On an African plateau surrounded by flat-topped trees as far as the eye could see, wind whistled through the acacia thorns like someone blowing across a bottle. Kathleen Rudolph was more concerned with the ants raining down on her from the trees. The hat, long sleeves and garden gloves the University of Florida researcher wore for protection didn’t help.
The acacia ants she studies, Crematogaster mimosae, use their fearsome bite to defend their host trees against large animals such as elephants and giraffes that eat the trees’ leaves. Even elephants’ thick skin can’t protect them from the ants, which bite them inside their trunks.
“They really seem to have a knack for finding your soft tissue,” Rudolph said. “It’s a nasty business.”
Ants are also aggressive toward each other, fighting to the death over their tree territories. While the consequences for losing colonies are stark — loss of territory or colony death — Rudolph and UF postdoctoral research associate Jay McEntee wanted to understand the costs to the winners.
After a fight, victorious colonies have to defend their newly gained territory with a workforce heavily depleted by fighting. In a new study funded in part by a National Geographic Society/Waitt Fund Grant and published in Behavioral Ecology, Rudolph and McEntee found that victorious colonies might offset this challenge by recruiting members of the losing colonies to help.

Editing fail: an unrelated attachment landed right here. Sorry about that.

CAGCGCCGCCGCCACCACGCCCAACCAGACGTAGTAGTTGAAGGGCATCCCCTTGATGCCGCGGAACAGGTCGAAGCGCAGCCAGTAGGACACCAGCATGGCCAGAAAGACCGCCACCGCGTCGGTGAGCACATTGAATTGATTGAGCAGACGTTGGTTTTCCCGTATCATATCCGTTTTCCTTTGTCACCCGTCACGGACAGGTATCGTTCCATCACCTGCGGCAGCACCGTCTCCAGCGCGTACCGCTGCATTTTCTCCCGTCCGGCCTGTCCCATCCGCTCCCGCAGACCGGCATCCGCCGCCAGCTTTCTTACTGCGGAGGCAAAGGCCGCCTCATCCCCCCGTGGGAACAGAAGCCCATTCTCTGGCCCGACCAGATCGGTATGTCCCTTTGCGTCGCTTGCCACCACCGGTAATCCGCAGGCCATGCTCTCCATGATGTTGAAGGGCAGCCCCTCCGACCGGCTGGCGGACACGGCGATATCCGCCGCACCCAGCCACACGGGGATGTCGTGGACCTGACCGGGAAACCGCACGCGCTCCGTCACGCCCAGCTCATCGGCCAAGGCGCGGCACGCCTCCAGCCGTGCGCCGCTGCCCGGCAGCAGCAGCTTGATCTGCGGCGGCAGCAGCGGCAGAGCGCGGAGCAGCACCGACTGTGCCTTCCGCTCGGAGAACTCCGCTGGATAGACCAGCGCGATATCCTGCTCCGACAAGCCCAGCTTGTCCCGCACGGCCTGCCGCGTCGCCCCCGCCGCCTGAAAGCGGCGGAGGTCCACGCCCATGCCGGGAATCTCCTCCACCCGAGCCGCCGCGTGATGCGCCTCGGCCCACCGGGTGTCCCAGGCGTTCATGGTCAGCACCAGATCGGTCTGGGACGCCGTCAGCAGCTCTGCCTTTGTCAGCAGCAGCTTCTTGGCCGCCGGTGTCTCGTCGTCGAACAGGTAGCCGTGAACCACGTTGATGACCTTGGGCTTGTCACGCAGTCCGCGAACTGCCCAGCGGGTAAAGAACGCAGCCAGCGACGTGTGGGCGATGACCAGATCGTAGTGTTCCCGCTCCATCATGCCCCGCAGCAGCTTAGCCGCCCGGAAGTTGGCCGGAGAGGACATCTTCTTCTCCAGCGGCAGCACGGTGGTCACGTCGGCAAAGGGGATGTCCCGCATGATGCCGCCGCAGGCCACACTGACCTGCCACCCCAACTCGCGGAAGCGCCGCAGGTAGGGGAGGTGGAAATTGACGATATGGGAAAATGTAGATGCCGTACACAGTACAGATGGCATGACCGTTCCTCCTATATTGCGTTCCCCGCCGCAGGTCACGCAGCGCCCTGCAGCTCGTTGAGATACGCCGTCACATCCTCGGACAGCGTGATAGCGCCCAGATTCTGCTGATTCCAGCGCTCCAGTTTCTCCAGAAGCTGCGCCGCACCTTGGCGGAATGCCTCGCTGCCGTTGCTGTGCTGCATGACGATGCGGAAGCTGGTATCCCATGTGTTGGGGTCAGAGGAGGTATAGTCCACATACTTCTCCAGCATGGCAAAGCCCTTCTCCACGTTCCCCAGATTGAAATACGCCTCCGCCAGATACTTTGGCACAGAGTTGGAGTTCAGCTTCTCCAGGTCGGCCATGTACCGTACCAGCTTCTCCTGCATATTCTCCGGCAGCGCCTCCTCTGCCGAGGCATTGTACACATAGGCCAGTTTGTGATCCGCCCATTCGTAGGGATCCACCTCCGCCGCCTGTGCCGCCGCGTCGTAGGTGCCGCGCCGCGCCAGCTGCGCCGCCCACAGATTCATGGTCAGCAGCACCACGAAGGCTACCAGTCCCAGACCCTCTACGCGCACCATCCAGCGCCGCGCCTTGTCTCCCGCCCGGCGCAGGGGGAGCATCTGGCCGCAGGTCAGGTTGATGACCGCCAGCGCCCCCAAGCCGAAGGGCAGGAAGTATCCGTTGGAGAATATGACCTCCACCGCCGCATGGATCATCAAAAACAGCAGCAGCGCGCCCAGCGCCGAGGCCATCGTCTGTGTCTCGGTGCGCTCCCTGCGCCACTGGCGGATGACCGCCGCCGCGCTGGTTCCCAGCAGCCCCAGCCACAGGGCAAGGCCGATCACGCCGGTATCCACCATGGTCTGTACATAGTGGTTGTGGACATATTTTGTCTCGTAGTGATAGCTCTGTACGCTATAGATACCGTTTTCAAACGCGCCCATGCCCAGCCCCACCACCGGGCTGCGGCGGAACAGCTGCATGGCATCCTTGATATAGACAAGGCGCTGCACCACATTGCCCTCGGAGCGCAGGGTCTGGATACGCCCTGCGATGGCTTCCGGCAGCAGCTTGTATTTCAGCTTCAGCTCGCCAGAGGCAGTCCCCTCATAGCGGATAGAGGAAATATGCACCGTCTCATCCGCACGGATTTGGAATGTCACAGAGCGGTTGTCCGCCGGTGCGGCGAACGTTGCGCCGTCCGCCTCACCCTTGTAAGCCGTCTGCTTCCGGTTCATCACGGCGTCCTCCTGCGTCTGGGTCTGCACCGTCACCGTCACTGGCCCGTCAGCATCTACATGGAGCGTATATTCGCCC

In experiments based at Mpala Research Centre in Kenya, researchers instigated ant wars by tying unrelated colonies’ trees together, counting casualties in tarps placed below. By simulating the browsing of a large mammal, they discovered that victorious colonies are less able to defend their host trees after fights. After analyzing the DNA of nearly 800 ants, they discovered that fighting changes the genetic make-up of victorious colonies.
Long viewed as fortresses of cooperating sisters, where relatives of the queen work for her benefit, Rudolph’s work demonstrates that non-relatives can become part of the colony — and potentially defend its residents and territory.
Researchers were further surprised to find that, in some cases, fatal fights with thousands of casualties do not produce a distinct winner. Instead, colonies cease fighting and fuse together, with the queen of each colony still alive.
“Colonies are battling so aggressively that many individuals die, but then they are able to just stop fighting and form a lasting truce,” Rudolph said. “It’s pretty remarkable.”
How they know to stop fighting remains is a mystery, showing the need for research on recognition systems. One possibility, Rudolph says, is that fighting changes the odors ants use to distinguish nestmates from potential invaders.
“If so, the updated or blended cues shared by prior foes may help end aggressive responses,” Rudolph said.
Sorting out these processes could contribute to our understanding of an intriguing aspect of physical conflict — that animal combatants become more similar biologically through combat. That can be true for humans, too: A 2013 study showed that the skin bacteria communities of competing roller derby teams converge during bouts, not unlike Rudolph’s findings in ants.
“Physical combat not only yields biological winners and losers,” Rudolph said. “It can alter the identity of its combatants.”